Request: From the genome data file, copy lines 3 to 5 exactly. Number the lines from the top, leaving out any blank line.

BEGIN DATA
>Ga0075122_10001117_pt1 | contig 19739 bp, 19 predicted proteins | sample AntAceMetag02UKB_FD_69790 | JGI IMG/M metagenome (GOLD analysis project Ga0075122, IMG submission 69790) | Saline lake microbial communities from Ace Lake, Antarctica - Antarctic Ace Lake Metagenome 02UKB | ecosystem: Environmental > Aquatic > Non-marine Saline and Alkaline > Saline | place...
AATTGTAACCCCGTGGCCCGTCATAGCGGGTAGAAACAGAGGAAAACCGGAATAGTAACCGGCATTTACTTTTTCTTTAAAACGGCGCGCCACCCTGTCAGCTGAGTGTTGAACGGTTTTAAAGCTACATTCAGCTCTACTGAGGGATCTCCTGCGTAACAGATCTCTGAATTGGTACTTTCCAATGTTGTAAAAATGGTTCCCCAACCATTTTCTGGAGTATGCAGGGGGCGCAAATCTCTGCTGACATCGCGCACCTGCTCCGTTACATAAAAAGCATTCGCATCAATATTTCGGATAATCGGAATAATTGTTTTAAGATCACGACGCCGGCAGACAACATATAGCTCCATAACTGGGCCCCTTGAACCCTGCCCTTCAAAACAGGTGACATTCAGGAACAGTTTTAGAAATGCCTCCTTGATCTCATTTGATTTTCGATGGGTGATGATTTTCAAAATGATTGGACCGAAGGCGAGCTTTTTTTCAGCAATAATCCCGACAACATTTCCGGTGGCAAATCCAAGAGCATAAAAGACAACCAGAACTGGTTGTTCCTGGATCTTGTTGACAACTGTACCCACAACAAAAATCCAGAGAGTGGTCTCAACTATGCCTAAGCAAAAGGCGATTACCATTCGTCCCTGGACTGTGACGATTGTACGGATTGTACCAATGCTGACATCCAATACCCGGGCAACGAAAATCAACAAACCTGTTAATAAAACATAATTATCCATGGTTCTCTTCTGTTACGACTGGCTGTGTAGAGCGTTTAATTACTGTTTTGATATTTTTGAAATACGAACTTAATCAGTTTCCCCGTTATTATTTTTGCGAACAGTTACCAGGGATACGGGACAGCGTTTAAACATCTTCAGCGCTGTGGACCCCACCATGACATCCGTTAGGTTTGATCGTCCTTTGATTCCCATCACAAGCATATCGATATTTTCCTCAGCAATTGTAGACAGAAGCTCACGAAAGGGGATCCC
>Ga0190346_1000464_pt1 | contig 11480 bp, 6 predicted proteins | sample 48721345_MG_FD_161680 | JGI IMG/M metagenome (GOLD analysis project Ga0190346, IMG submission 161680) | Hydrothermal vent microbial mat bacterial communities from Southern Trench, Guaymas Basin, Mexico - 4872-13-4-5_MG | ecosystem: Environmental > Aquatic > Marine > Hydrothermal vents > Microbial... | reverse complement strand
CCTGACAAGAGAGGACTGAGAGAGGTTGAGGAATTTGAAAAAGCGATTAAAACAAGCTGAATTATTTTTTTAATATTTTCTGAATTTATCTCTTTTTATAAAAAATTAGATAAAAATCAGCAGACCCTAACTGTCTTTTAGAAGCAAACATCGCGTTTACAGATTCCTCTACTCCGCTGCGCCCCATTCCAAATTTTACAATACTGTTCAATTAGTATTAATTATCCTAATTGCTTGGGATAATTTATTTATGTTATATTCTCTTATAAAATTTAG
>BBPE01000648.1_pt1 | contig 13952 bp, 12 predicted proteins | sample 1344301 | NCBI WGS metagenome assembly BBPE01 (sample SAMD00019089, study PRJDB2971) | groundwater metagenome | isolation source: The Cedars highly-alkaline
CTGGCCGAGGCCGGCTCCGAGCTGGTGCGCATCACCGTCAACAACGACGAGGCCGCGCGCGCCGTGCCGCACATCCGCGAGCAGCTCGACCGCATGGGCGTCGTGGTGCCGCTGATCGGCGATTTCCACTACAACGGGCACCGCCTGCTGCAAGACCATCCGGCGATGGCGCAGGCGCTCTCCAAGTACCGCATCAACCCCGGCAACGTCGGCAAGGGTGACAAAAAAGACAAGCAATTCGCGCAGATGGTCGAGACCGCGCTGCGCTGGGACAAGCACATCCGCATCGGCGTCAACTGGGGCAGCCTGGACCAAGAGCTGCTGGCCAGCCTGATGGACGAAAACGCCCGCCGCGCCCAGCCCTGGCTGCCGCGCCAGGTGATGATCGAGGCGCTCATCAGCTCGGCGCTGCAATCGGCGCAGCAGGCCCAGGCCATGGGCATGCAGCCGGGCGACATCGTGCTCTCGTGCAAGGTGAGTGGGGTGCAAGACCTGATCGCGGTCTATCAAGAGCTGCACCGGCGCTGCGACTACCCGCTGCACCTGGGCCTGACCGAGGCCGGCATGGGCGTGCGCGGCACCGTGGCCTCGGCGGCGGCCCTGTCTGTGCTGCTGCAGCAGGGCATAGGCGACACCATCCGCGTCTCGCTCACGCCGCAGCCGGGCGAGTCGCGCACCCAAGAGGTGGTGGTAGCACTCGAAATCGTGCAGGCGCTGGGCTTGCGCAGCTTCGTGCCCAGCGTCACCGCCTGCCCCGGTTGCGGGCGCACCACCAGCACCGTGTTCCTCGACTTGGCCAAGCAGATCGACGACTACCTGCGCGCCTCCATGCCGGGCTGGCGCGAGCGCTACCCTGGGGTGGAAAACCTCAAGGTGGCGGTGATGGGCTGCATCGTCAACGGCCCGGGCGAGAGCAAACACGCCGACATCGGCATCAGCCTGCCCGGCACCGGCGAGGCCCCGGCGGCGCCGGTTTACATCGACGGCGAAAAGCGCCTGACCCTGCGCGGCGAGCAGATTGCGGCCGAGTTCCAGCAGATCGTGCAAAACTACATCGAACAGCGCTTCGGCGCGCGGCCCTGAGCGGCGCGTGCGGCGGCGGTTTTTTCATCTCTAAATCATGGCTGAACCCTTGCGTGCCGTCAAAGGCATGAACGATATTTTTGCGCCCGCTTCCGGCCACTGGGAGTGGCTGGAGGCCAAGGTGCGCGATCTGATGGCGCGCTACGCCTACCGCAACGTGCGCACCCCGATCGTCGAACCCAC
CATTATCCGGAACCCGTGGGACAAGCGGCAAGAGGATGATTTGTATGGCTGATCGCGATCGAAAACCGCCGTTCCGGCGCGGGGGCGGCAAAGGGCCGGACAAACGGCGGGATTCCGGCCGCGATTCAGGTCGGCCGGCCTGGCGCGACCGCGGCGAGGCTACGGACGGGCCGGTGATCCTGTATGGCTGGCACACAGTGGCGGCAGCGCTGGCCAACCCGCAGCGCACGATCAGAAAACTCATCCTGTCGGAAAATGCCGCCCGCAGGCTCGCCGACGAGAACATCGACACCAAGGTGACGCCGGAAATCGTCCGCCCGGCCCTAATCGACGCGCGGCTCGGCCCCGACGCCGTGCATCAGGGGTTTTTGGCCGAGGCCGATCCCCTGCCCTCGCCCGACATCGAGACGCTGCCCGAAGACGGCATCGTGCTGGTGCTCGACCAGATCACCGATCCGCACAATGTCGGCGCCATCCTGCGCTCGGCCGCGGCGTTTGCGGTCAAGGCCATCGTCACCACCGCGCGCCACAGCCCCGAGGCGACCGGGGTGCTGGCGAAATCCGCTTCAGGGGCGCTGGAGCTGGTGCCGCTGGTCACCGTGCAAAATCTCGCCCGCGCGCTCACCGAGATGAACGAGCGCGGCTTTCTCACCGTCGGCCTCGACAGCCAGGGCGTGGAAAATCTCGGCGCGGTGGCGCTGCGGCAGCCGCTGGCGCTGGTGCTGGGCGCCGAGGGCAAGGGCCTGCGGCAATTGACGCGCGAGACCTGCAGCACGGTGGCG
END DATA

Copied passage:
>Ga0190346_1000464_pt1 | contig 11480 bp, 6 predicted proteins | sample 48721345_MG_FD_161680 | JGI IMG/M metagenome (GOLD analysis project Ga0190346, IMG submission 161680) | Hydrothermal vent microbial mat bacterial communities from Southern Trench, Guaymas Basin, Mexico - 4872-13-4-5_MG | ecosystem: Environmental > Aquatic > Marine > Hydrothermal vents > Microbial... | reverse complement strand
CCTGACAAGAGAGGACTGAGAGAGGTTGAGGAATTTGAAAAAGCGATTAAAACAAGCTGAATTATTTTTTTAATATTTTCTGAATTTATCTCTTTTTATAAAAAATTAGATAAAAATCAGCAGACCCTAACTGTCTTTTAGAAGCAAACATCGCGTTTACAGATTCCTCTACTCCGCTGCGCCCCATTCCAAATTTTACAATACTGTTCAATTAGTATTAATTATCCTAATTGCTTGGGATAATTTATTTATGTTATATTCTCTTATAAAATTTAG
>BBPE01000648.1_pt1 | contig 13952 bp, 12 predicted proteins | sample 1344301 | NCBI WGS metagenome assembly BBPE01 (sample SAMD00019089, study PRJDB2971) | groundwater metagenome | isolation source: The Cedars highly-alkaline